The graphics compare the current state of the lower houses as of their last full elections (not including more recent byelections). The parliaments are dominated by Liberal and Labor, with a sprinkling of Nationals. Currently all states bar Tasmania use the single-member electorate system to elect their lower houses.
I compared these election results with the actual percentage of votes each party received. Using the number of seats available in that particular house, I calculated what that percentage of votes would correspond to under a proportional representation system. This system disregards geographic location of voters and counts each vote equally into an electorate that includes the entire state (or country) — 10% of the vote will result in 10% of the seats, notwithstanding rounding in small parliaments.
I believe single-member electorates are inadequate for these reasons:
Up to 49% of the electorate prefer the second candidate to be their local MP, and are unlikely to be represented by their MP. This can be much more when considered on first preferences.
MPs value their party over their constituents, meaning that those who did not vote for that party are unrepresented in parliament.
It entrenches power in two large parties, as the race for any single electorate usually comes down to those two.
The system values the geographic concentration of support, as opposed to the amount of support. Parties with relatively high support (~15%) evenly spread nation-wide may not win a seat, yet a party with 0.5% support nation-wide can win a seat if it is concentrated in one electorate.
Marginal seats are given far more attention than safe seats, and parties can take certain groups of voters for granted (for example, the Coalition with rural voters or, arguably, Labor with progressive inner-city voters, although some of them are turning Green).
The proportional representation system is used in the NSW upper house, though only half the MLCs are up for re-election at any one time. It is a system that treats all votes equally, regardless of where they are placed geographically. The system is unlikely to be the best available (New Zealand’s Mixed Member Proportional and Tasmania’s Hare-Clark system are both arguably superior), but it is a result that is easy to model and compare to the current system. It can be argued that parliaments predicted under proportional representation are more representative of the views of the voters than the current system.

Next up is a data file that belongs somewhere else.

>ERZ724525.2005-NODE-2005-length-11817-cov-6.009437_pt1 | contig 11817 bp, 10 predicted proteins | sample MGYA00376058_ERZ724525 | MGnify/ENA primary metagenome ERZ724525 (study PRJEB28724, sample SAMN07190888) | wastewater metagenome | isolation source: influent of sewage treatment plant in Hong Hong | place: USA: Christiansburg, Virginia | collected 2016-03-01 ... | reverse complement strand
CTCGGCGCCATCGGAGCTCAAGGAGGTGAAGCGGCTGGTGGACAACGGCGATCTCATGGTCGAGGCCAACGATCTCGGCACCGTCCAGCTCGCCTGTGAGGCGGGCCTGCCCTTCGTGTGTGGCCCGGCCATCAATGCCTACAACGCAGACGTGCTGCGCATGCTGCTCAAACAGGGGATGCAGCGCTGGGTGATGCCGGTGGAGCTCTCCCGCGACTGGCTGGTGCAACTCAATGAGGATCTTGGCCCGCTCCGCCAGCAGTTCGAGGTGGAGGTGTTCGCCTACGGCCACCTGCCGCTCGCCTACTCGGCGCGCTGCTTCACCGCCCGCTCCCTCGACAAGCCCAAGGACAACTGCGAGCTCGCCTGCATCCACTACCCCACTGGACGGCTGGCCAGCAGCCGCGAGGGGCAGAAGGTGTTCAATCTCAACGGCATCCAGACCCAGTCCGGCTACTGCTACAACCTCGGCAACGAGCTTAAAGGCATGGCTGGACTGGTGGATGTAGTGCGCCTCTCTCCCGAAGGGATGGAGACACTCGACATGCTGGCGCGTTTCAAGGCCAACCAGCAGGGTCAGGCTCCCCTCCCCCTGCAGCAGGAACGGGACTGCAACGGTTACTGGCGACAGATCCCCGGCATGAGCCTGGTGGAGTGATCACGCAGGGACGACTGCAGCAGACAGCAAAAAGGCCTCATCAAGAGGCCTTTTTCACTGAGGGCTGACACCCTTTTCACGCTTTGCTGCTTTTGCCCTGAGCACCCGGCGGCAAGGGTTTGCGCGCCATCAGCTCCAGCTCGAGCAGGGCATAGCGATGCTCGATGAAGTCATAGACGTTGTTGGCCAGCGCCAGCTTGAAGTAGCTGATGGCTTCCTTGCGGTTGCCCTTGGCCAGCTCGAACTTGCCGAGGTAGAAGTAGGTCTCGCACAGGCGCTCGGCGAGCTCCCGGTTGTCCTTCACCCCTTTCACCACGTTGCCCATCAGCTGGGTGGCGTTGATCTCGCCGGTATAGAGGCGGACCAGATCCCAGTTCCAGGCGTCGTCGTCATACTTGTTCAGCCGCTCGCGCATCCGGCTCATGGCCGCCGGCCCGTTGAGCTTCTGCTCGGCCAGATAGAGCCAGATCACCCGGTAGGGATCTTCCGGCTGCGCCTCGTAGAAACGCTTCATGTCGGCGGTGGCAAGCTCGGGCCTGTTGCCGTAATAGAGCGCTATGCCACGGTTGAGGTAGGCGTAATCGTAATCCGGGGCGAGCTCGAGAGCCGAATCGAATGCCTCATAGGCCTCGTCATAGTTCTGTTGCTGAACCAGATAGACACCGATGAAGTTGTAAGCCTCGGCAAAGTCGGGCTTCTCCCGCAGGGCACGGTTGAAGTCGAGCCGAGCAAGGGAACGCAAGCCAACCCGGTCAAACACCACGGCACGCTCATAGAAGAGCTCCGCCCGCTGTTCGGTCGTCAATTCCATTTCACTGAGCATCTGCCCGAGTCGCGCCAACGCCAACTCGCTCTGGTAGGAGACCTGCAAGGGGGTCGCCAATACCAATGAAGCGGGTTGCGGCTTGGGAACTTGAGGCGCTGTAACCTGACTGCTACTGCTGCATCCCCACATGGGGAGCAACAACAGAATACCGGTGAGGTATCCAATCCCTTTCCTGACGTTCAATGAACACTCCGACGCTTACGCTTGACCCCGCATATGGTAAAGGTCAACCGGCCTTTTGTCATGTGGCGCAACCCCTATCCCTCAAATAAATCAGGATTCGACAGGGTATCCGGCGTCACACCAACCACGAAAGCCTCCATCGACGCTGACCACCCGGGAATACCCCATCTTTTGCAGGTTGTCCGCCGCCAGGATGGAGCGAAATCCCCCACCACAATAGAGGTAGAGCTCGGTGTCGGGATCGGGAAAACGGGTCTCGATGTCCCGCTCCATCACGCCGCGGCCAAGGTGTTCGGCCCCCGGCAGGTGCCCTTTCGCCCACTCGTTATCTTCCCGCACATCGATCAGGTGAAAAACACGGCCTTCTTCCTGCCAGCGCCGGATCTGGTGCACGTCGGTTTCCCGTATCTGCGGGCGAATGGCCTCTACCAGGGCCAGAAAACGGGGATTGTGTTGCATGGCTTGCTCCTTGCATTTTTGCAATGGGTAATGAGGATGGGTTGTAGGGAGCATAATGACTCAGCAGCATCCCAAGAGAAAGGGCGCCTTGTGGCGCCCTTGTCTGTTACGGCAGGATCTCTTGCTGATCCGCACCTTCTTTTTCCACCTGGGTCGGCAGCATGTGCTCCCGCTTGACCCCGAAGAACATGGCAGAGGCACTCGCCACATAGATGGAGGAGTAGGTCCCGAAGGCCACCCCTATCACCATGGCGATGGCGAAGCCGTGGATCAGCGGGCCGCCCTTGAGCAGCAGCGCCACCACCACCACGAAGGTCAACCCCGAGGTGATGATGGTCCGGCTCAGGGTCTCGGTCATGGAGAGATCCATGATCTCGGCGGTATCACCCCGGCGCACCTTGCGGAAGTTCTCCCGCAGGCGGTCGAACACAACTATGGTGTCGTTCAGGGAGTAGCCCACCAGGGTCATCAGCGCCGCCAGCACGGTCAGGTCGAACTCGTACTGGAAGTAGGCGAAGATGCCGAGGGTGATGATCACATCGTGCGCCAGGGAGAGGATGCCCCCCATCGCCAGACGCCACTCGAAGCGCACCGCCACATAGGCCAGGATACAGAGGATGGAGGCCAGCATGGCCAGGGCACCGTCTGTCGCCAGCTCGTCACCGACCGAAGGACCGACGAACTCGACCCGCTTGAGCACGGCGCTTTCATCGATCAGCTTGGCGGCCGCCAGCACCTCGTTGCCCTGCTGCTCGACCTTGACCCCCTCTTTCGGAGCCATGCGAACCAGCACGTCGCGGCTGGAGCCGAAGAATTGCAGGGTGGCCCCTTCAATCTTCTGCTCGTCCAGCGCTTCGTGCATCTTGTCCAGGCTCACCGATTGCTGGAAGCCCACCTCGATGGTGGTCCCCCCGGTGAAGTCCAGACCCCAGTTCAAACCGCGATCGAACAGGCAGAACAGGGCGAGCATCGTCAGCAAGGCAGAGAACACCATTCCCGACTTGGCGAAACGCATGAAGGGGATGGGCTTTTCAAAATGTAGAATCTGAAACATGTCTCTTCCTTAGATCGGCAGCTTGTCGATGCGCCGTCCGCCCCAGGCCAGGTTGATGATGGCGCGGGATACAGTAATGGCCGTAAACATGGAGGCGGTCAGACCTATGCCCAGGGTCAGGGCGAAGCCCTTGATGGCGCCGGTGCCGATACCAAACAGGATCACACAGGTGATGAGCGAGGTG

The graphic is not so much an argument for the pure proportional representation system, as a means for pointing out the disenfranchisement of the current system. It does not show the ~60% of voters who are represented by an MP they actively voted against. But it shows how the system skews results away from what voters may have wished.
The most disenfranchised party under the current system is the Australian Greens. With broad support across a number of electorates, their vote is not geographically concentrated enough to result in seats anywhere near their level of popular support. Few seats are Green (Melbourne in the federal House of Representatives is one). However, if the Greens’ level of representation matched their popular support, I calculate there would be 36 state mainland Greens MPs and 13 in the federal House of Reps.
The biggest winner out of the current system, conversely, is the National Party. With relatively low national support that is concentrated in a small number of rural electorates, their parliamentary representation outstrips their national support.
The function of parliaments would rapidly change with proportional representation. Instead of being a winner-takes-all scenario, governments would have to negotiate with others. The two large parties may even split.
The most starkly unrepresentative parliament is Queensland’s unicameral Parliament, where the LNP holds a 78-seat majority. I argue the result does not represent the will of the Queensland people, as the proportional representation graph shows. Nor is it, as many southerners like to wrongly assume, an example of gerrymandering. It is simply an example of how unrepresentative the single-member electorate system can be. As academic Dean Jaensch points out, if the single member electorate system produces a fair result, it is the result of luck, not the design of the system.
*Matthew Brown is a biology student and political observer. He is a member of the Greens and has volunteered for the party.